Secretary of State Mike Pompeo said Wednesday that an Alabama woman who joined ISIS but now wants to return home with the 18-month-old son she had with her ISIS husband will not be admitted back into the United States, saying she is not a U.S. citizen.
“Ms. Hoda Muthana is not a U.S. citizen and will not be admitted into the United States,” Pompeo said in a statement. “She does not have any legal basis, no valid U.S. passport, no right to a passport, nor any visa to travel to the United States. We continue to strongly advise all U.S. citizens not to travel to Syria.”
Muthana, 24, has pleaded with officials to let her back into the U.S. following her recent escape from ISIS and capture by Kurdish forces. She was born in 1994 in Hackensack, New Jersey.
It’s unclear the exact provision the State Department is using to deem Muthana not a citizen.
But it could be because Muthana’s father was a diplomat, something her legal representative, Hassan Shibly, acknowledged Wednesday.
According to the United States Citizenship and Immigration Services, children born in the United States to accredited foreign diplomatic officers do not acquire citizenship under the 14th Amendment since they are not born subject to the jurisdiction of the U.S. at the time.
However, Shibly says Muthana’s father stopped being a diplomat months before Hoda was born in New Jersey.
“The Trump administration continues its attempts to wrongfully strip citizens of their citizenship,” Shibly said. “Hoda Muthana had a valid US passport and is a citizen.”
Muthana is currently being held in a refugee camp in northeast Syria. She told The Guardian in an interview that her last four years with the terrorist group have been a traumatizing experience where “we starved and we literally ate grass.”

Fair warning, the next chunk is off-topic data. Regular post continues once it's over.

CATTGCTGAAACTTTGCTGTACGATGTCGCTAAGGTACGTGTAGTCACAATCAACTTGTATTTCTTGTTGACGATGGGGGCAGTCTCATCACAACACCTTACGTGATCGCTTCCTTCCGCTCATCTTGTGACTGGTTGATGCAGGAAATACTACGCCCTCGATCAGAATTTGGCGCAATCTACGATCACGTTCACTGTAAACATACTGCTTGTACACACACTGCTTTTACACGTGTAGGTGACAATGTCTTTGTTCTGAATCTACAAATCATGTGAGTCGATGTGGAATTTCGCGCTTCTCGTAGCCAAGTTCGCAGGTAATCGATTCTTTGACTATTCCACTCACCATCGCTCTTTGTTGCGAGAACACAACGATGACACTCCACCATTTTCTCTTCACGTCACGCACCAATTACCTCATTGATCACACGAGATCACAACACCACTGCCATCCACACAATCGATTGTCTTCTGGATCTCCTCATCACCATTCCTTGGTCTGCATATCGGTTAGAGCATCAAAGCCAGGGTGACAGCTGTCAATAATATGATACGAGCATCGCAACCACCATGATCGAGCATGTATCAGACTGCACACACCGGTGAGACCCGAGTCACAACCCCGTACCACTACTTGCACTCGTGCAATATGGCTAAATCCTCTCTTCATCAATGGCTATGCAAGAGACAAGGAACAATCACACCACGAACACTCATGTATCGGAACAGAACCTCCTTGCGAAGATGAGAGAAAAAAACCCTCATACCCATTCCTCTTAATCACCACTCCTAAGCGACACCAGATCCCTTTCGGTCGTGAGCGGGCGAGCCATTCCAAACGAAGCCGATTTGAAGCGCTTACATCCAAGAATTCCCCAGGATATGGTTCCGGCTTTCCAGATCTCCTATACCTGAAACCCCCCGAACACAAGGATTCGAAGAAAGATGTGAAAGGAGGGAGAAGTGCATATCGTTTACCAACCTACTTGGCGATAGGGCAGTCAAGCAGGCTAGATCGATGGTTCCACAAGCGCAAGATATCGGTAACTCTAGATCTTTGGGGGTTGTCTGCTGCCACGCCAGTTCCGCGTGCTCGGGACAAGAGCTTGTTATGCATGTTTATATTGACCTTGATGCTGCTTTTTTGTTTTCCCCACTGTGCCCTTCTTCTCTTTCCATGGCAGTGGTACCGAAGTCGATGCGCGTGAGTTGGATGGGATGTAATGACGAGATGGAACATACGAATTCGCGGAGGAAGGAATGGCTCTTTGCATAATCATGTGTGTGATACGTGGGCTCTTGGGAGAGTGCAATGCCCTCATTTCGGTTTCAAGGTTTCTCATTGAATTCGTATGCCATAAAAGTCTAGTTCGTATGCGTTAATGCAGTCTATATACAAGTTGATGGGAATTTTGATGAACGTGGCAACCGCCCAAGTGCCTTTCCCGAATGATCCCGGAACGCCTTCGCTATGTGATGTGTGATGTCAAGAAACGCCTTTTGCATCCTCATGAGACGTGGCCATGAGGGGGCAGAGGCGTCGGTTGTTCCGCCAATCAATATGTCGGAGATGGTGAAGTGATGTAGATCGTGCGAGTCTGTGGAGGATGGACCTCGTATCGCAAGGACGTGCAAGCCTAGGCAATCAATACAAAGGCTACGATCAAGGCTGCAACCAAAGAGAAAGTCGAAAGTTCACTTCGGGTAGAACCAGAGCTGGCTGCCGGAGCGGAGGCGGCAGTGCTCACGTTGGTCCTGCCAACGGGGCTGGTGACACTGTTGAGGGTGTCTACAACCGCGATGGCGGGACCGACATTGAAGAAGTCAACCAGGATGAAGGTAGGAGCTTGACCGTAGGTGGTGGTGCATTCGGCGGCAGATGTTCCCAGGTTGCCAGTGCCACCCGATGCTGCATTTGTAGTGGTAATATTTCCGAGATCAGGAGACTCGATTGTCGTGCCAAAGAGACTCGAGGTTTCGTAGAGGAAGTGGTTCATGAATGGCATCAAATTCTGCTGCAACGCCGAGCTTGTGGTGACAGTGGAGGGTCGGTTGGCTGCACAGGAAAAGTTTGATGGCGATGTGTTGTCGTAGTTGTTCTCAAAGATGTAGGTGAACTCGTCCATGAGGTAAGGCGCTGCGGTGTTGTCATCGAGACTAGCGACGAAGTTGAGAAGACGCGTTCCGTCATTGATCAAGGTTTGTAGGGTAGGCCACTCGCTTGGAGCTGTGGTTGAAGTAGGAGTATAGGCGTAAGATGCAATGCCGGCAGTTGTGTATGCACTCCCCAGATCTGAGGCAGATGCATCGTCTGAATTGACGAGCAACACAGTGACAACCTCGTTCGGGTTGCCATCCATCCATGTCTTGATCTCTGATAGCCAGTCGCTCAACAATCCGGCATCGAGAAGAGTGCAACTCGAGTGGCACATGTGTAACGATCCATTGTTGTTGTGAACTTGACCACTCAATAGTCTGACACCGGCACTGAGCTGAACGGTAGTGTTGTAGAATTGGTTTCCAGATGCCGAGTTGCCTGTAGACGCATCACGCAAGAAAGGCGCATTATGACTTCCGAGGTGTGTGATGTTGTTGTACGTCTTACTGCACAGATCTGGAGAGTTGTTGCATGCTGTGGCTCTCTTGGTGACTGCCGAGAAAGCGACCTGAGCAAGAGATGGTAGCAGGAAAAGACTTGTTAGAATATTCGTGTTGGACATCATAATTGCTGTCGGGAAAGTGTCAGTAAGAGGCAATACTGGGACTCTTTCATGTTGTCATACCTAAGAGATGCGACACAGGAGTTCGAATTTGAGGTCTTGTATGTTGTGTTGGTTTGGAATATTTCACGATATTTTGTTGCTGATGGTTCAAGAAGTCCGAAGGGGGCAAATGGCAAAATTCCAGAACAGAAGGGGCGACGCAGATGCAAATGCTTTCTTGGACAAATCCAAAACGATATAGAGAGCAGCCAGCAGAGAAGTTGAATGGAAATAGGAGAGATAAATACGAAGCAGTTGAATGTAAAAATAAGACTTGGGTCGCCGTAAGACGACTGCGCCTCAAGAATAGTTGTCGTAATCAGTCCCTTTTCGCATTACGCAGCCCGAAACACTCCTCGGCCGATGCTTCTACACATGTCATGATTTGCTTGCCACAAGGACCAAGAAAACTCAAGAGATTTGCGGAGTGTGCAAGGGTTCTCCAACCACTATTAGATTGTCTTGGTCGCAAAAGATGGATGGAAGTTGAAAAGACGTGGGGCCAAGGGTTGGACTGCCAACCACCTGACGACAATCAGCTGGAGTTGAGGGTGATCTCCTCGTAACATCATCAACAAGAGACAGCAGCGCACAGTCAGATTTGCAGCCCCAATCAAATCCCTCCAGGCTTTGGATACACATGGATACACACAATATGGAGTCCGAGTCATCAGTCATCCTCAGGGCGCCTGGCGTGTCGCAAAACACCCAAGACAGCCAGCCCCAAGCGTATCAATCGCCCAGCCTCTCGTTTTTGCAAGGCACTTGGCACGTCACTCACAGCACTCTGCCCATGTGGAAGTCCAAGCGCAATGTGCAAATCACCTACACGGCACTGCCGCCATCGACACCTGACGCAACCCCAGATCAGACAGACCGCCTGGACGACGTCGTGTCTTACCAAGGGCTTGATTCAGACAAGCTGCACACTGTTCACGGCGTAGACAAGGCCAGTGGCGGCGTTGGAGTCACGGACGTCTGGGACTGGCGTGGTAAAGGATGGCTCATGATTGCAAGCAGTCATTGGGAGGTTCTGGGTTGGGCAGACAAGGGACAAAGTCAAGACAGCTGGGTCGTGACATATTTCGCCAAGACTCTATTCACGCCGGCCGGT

“I would tell them please forgive me for being so ignorant, and I was really young and ignorant and I was 19 when I decided to leave,” she told the newspaper when asked if she had a message for American officials.
Muthana first made headlines in 2015 after it emerged that she left her family in Birmingham, Alabama to join the bloodthirsty terrorist group.
An attorney representing her parents at the time said Muthana was “brainwashed” over the Internet, according to the Associated Press, and that she went against her family’s wishes and the teachings of Islam by secretly boarding a plane to Turkey in late 2014 to link up with ISIS.
The attorney said it then, but it wasn’t until Sunday — in her interview with The Guardian — that Muthana admitted herself that she was “brainwashed” and made a “big mistake.”
“I thought I was doing things correctly for the sake of God,” she said, adding that she was “brainwashed once and my friends are still brainwashed.”
The newspaper says Muthana, during her time with ISIS, lived in their once-stronghold of Raqqa and was married to jihadists from Australia, Tunisia, and Syria – the first two of which have been killed in battle.
In 2015, Muthana reportedly operated a Twitter account and once tried to use it to incite Americans to commit acts of violence amongst themselves on national holidays.
“Americans wake up! Men and women altogether. You have much to do while you live under our greatest enemy, enough of your sleeping!” she once wrote, according to The Guardian. “Go on drivebys, and spill all of their blood, or rent a big truck and drive all over them. Veterans, Patriots, Memorial, etc day … Kill them.”
Muthana now has an 18-month-old son from one of her ISIS marriages. In her interview with The Guardian, Muthana also claims her parents were too strict on her in her upbringing, a factor that she says contributed to her decision to defect to ISIS.
“You want to go out with your friends and I didn’t get any of that,” she said. “I turned to my religion and went in too hard. I was self-taught and thought whatever I read, it was right.”
Now Muthana is not allowed to leave the camp she is being held at and has to be escorted around by Kurdish fighters, more than 6,500 miles away from the Alabama city she once called home.
Fox News’ Rich Edson, Nick Kalman and Greg Norman contributed to this report.